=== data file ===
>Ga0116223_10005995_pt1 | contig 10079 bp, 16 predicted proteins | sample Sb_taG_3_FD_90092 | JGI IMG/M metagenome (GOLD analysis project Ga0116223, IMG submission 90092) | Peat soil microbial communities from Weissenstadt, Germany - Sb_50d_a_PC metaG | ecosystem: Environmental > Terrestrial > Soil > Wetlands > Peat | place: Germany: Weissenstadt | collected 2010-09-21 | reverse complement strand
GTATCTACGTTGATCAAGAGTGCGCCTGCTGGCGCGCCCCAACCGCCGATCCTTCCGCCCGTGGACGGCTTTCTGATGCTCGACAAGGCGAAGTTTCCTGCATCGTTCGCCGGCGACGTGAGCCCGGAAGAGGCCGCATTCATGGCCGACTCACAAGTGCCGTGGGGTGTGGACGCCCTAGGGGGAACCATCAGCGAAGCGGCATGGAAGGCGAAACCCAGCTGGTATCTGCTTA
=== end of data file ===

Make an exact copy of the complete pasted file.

>Ga0116223_10005995_pt1 | contig 10079 bp, 16 predicted proteins | sample Sb_taG_3_FD_90092 | JGI IMG/M metagenome (GOLD analysis project Ga0116223, IMG submission 90092) | Peat soil microbial communities from Weissenstadt, Germany - Sb_50d_a_PC metaG | ecosystem: Environmental > Terrestrial > Soil > Wetlands > Peat | place: Germany: Weissenstadt | collected 2010-09-21 | reverse complement strand
GTATCTACGTTGATCAAGAGTGCGCCTGCTGGCGCGCCCCAACCGCCGATCCTTCCGCCCGTGGACGGCTTTCTGATGCTCGACAAGGCGAAGTTTCCTGCATCGTTCGCCGGCGACGTGAGCCCGGAAGAGGCCGCATTCATGGCCGACTCACAAGTGCCGTGGGGTGTGGACGCCCTAGGGGGAACCATCAGCGAAGCGGCATGGAAGGCGAAACCCAGCTGGTATCTGCTTA